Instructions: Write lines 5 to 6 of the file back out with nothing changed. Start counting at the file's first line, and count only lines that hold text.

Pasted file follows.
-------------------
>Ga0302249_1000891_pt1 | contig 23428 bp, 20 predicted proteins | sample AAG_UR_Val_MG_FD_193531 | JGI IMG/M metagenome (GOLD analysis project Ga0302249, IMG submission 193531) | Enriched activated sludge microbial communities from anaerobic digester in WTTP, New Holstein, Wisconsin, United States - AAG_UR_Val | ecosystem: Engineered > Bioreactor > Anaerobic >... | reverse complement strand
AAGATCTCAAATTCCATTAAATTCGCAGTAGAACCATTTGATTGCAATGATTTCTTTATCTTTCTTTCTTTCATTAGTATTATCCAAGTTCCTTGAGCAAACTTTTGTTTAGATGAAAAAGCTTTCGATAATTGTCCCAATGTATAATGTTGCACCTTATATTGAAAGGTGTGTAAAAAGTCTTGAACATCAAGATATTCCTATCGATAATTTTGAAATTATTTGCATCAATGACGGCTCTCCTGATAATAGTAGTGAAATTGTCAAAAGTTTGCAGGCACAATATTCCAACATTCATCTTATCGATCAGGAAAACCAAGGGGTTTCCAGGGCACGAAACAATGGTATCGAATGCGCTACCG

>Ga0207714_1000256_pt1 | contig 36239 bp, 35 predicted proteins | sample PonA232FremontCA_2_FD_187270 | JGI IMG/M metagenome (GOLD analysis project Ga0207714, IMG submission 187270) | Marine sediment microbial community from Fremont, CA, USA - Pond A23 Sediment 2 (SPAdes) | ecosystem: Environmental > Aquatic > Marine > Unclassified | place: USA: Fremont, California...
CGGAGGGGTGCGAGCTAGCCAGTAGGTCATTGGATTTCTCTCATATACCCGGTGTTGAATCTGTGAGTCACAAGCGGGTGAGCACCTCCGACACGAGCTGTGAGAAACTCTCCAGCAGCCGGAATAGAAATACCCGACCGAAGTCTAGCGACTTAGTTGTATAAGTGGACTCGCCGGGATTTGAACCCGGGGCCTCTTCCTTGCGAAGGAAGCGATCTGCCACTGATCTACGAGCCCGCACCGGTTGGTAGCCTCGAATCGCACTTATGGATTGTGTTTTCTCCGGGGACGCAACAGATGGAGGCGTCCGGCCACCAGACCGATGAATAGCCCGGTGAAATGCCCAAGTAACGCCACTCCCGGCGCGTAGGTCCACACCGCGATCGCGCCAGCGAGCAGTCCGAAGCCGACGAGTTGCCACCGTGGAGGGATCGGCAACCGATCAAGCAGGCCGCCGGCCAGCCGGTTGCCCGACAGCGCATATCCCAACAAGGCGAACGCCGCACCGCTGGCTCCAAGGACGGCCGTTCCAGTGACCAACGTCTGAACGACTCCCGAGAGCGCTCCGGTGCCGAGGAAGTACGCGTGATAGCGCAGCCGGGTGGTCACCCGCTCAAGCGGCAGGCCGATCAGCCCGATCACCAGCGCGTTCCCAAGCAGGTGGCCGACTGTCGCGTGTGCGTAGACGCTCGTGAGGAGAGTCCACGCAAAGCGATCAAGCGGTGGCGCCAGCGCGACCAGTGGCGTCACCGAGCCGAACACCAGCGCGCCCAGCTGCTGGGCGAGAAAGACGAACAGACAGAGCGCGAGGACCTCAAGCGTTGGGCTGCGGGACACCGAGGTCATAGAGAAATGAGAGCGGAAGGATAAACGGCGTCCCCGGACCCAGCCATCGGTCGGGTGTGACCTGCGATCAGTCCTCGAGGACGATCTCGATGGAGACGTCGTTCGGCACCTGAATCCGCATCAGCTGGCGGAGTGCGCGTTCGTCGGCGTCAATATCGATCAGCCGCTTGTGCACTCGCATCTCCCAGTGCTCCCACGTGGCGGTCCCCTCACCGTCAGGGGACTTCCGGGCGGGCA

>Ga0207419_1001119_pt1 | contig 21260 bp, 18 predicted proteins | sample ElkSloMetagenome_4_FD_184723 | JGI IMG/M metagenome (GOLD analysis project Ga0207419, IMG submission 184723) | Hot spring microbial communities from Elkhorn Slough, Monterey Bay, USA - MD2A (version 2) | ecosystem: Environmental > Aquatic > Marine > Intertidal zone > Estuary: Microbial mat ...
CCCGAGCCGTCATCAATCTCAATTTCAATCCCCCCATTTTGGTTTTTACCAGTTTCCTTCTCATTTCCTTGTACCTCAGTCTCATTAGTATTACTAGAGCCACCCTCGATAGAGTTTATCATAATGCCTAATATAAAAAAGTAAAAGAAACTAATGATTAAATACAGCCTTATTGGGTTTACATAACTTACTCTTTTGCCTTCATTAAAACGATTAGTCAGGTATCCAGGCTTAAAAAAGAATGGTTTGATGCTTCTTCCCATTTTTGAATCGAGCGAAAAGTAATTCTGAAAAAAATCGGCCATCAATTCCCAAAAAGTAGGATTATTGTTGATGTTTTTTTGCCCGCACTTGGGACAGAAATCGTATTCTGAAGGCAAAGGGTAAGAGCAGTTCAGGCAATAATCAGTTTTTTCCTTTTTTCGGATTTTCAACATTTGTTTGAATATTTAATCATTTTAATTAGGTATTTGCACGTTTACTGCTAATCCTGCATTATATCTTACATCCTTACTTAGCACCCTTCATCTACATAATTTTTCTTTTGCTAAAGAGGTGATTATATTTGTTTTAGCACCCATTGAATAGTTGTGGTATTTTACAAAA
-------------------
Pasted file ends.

>Ga0207419_1001119_pt1 | contig 21260 bp, 18 predicted proteins | sample ElkSloMetagenome_4_FD_184723 | JGI IMG/M metagenome (GOLD analysis project Ga0207419, IMG submission 184723) | Hot spring microbial communities from Elkhorn Slough, Monterey Bay, USA - MD2A (version 2) | ecosystem: Environmental > Aquatic > Marine > Intertidal zone > Estuary: Microbial mat ...
CCCGAGCCGTCATCAATCTCAATTTCAATCCCCCCATTTTGGTTTTTACCAGTTTCCTTCTCATTTCCTTGTACCTCAGTCTCATTAGTATTACTAGAGCCACCCTCGATAGAGTTTATCATAATGCCTAATATAAAAAAGTAAAAGAAACTAATGATTAAATACAGCCTTATTGGGTTTACATAACTTACTCTTTTGCCTTCATTAAAACGATTAGTCAGGTATCCAGGCTTAAAAAAGAATGGTTTGATGCTTCTTCCCATTTTTGAATCGAGCGAAAAGTAATTCTGAAAAAAATCGGCCATCAATTCCCAAAAAGTAGGATTATTGTTGATGTTTTTTTGCCCGCACTTGGGACAGAAATCGTATTCTGAAGGCAAAGGGTAAGAGCAGTTCAGGCAATAATCAGTTTTTTCCTTTTTTCGGATTTTCAACATTTGTTTGAATATTTAATCATTTTAATTAGGTATTTGCACGTTTACTGCTAATCCTGCATTATATCTTACATCCTTACTTAGCACCCTTCATCTACATAATTTTTCTTTTGCTAAAGAGGTGATTATATTTGTTTTAGCACCCATTGAATAGTTGTGGTATTTTACAAAA